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Is there a standard for the location for type declarations in Haskell?

For example, suppose I have two functions:

abs' x = if x >= 0 then x else -x

pow x 0 = 1
pow x e = x * (pow x (e-1))

and their type declarations are:

abs' :: Int -> Int
pow :: Int -> Int -> Int

Is it more appropriate/readable to place the declarations at the top of the file, like such:

abs' :: Int -> Int
pow :: Int -> Int -> Int

abs' x = if x >= 0 then x else -x

pow x 0 = 1
pow x e = x * (pow x (e-1))

Or to place each above its respective function, as in:

abs' :: Int -> Int
abs' x = if x >= 0 then x else -x

pow :: Int -> Int -> Int
pow x 0 = 1
pow x e = x * (pow x (e-1))

Either way seems perfectly viable to me, so I was wondering if there was any standard for this. Also, supposing these are in a module, does their accessibility from the outside world affect the placement of their type declarations?

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1 Answer 1

up vote 16 down vote accepted

The most common style is to put type signatures directly above the function, regardless of whether it gets exported or not.

It's easier to modify and update functions if everything is close together. It also helps to have the type signature and function together when reading the code--this way you don't have to look up the signature in a different part of the file or remember it.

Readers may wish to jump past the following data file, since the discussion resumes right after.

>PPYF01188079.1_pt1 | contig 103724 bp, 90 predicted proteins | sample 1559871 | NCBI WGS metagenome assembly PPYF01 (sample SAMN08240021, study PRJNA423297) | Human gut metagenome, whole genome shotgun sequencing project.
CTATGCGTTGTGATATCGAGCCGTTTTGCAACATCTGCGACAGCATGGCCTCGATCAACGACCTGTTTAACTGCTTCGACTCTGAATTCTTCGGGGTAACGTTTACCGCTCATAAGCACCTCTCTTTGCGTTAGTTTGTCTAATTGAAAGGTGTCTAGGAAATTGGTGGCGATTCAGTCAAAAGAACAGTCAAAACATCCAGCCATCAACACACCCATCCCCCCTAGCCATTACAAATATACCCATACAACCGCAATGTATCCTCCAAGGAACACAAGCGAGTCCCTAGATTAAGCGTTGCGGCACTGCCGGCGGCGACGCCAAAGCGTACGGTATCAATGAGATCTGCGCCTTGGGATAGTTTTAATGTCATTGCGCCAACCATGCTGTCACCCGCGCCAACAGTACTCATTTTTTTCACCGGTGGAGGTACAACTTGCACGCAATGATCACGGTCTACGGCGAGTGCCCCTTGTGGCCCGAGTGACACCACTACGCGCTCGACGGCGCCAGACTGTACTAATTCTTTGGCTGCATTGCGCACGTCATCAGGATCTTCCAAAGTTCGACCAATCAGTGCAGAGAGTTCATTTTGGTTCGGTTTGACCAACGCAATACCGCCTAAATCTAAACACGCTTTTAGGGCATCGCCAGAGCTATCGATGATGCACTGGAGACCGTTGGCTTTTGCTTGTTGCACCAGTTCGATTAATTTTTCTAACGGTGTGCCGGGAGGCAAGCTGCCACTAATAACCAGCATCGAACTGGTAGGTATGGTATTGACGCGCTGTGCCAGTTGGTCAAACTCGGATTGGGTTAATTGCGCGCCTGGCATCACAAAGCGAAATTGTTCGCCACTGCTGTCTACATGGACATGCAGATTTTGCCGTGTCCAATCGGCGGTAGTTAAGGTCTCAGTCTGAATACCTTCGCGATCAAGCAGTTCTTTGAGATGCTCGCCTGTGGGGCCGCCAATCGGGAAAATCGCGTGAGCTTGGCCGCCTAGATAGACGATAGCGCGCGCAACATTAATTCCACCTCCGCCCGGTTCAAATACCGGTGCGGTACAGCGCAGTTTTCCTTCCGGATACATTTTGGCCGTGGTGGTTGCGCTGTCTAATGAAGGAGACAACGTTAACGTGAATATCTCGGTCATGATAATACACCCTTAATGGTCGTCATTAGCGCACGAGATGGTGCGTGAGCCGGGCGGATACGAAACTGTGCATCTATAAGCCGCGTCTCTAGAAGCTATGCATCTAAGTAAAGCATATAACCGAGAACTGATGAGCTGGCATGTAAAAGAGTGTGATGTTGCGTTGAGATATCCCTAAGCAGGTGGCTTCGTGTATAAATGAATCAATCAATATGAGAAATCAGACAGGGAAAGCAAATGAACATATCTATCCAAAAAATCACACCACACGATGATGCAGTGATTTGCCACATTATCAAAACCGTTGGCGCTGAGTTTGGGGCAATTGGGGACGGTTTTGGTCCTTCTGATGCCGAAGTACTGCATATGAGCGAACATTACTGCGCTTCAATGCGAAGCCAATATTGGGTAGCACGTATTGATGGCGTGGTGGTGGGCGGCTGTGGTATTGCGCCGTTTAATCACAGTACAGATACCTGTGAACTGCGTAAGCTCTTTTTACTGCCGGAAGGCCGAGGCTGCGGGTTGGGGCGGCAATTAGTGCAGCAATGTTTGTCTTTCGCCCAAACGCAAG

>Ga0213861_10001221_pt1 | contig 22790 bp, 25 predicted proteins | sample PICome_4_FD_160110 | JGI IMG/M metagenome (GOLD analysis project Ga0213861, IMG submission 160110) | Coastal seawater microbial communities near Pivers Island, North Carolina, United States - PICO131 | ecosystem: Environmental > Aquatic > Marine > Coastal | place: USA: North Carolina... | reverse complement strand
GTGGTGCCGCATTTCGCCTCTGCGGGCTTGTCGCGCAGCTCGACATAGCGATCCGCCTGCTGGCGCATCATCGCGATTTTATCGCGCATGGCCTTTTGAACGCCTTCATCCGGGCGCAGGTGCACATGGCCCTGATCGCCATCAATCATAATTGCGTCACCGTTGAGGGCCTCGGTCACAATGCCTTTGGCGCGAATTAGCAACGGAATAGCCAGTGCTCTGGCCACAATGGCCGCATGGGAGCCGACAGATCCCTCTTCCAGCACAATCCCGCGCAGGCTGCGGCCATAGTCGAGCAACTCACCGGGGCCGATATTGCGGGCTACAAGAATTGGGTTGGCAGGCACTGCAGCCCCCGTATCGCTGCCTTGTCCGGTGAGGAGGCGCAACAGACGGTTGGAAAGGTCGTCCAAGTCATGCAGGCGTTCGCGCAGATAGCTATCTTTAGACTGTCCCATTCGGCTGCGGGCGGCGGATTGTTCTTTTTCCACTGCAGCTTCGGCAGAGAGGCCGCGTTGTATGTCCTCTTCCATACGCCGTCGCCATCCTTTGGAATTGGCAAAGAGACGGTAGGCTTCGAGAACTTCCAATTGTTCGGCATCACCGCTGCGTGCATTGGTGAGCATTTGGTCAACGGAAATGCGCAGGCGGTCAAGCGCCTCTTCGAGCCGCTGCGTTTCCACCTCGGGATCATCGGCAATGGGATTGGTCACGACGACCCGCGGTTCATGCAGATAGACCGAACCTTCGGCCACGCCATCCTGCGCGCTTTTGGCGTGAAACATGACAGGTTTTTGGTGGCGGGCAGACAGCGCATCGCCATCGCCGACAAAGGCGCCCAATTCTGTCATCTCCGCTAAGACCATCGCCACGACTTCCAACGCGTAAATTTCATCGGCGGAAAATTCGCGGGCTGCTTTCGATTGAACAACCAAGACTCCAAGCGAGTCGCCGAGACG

The alternate style you proposed would be better for getting a summary of a module. Happily, we can very easily do this with the :browse command in GHCi:

*Main> :browse Data.Function
Data.Function.fix :: (a -> a) -> a
Data.Function.on :: (b -> b -> c) -> (a -> b) -> a -> a -> c
($) :: (a -> b) -> a -> b
(.) :: (b -> c) -> (a -> b) -> a -> c
const :: a -> b -> a
flip :: (a -> b -> c) -> b -> a -> c
id :: a -> a

So the style of putting all the signatures at the top does not really have much to recommend it and isn't used.

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